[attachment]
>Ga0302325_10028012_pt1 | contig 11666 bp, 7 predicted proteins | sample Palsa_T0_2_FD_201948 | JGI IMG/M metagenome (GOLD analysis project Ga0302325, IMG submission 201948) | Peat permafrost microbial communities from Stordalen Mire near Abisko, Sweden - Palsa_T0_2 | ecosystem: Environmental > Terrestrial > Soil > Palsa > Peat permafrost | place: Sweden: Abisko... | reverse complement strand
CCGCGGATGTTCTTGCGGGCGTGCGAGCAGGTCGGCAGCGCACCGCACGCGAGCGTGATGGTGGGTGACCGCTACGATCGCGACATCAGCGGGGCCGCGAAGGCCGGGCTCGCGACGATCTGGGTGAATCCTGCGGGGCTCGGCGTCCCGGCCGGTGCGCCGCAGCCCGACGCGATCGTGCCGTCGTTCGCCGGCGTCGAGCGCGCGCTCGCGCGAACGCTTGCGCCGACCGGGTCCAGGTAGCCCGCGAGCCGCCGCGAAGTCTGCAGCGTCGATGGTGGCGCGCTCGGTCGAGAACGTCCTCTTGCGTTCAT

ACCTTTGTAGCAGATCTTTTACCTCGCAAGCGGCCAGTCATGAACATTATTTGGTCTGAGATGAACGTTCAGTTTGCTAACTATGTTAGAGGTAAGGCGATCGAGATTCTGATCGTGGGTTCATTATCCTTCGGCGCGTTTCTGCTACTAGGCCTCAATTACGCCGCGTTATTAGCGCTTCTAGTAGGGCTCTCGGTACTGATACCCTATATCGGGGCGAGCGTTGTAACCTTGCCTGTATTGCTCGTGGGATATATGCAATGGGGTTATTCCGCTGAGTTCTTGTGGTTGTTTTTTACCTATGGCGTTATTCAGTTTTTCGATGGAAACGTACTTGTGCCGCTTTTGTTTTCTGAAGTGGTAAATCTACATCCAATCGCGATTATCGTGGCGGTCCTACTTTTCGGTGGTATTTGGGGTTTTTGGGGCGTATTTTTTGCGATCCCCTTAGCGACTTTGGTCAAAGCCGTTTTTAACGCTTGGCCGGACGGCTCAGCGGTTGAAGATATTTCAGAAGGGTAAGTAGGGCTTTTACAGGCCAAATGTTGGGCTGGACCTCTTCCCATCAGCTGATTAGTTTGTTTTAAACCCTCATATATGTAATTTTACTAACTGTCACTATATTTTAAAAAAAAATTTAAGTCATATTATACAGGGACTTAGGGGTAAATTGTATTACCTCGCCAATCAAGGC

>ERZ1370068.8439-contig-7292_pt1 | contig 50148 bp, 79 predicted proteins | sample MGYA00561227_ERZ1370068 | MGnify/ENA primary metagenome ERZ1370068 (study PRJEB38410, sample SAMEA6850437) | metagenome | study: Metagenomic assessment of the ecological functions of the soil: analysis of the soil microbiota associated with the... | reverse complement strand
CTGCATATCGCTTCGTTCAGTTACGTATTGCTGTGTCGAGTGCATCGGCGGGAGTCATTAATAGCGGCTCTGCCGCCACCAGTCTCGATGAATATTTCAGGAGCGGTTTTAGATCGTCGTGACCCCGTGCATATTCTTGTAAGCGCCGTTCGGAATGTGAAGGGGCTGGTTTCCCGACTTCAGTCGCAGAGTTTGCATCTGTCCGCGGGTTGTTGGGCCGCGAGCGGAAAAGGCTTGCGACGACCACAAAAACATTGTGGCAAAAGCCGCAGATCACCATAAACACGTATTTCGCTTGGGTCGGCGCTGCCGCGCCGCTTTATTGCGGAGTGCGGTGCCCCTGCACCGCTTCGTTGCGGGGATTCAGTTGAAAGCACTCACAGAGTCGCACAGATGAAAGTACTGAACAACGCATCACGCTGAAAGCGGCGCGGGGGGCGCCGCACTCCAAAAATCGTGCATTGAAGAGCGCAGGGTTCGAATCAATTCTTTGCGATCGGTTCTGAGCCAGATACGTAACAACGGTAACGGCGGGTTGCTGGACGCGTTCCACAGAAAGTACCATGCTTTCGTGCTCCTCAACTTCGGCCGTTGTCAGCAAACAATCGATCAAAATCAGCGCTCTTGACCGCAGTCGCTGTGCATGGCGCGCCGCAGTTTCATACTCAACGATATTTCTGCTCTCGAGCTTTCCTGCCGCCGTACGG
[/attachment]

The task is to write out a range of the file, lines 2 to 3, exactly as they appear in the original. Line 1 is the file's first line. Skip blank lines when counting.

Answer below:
CCGCGGATGTTCTTGCGGGCGTGCGAGCAGGTCGGCAGCGCACCGCACGCGAGCGTGATGGTGGGTGACCGCTACGATCGCGACATCAGCGGGGCCGCGAAGGCCGGGCTCGCGACGATCTGGGTGAATCCTGCGGGGCTCGGCGTCCCGGCCGGTGCGCCGCAGCCCGACGCGATCGTGCCGTCGTTCGCCGGCGTCGAGCGCGCGCTCGCGCGAACGCTTGCGCCGACCGGGTCCAGGTAGCCCGCGAGCCGCCGCGAAGTCTGCAGCGTCGATGGTGGCGCGCTCGGTCGAGAACGTCCTCTTGCGTTCAT

ACCTTTGTAGCAGATCTTTTACCTCGCAAGCGGCCAGTCATGAACATTATTTGGTCTGAGATGAACGTTCAGTTTGCTAACTATGTTAGAGGTAAGGCGATCGAGATTCTGATCGTGGGTTCATTATCCTTCGGCGCGTTTCTGCTACTAGGCCTCAATTACGCCGCGTTATTAGCGCTTCTAGTAGGGCTCTCGGTACTGATACCCTATATCGGGGCGAGCGTTGTAACCTTGCCTGTATTGCTCGTGGGATATATGCAATGGGGTTATTCCGCTGAGTTCTTGTGGTTGTTTTTTACCTATGGCGTTATTCAGTTTTTCGATGGAAACGTACTTGTGCCGCTTTTGTTTTCTGAAGTGGTAAATCTACATCCAATCGCGATTATCGTGGCGGTCCTACTTTTCGGTGGTATTTGGGGTTTTTGGGGCGTATTTTTTGCGATCCCCTTAGCGACTTTGGTCAAAGCCGTTTTTAACGCTTGGCCGGACGGCTCAGCGGTTGAAGATATTTCAGAAGGGTAAGTAGGGCTTTTACAGGCCAAATGTTGGGCTGGACCTCTTCCCATCAGCTGATTAGTTTGTTTTAAACCCTCATATATGTAATTTTACTAACTGTCACTATATTTTAAAAAAAAATTTAAGTCATATTATACAGGGACTTAGGGGTAAATTGTATTACCTCGCCAATCAAGGC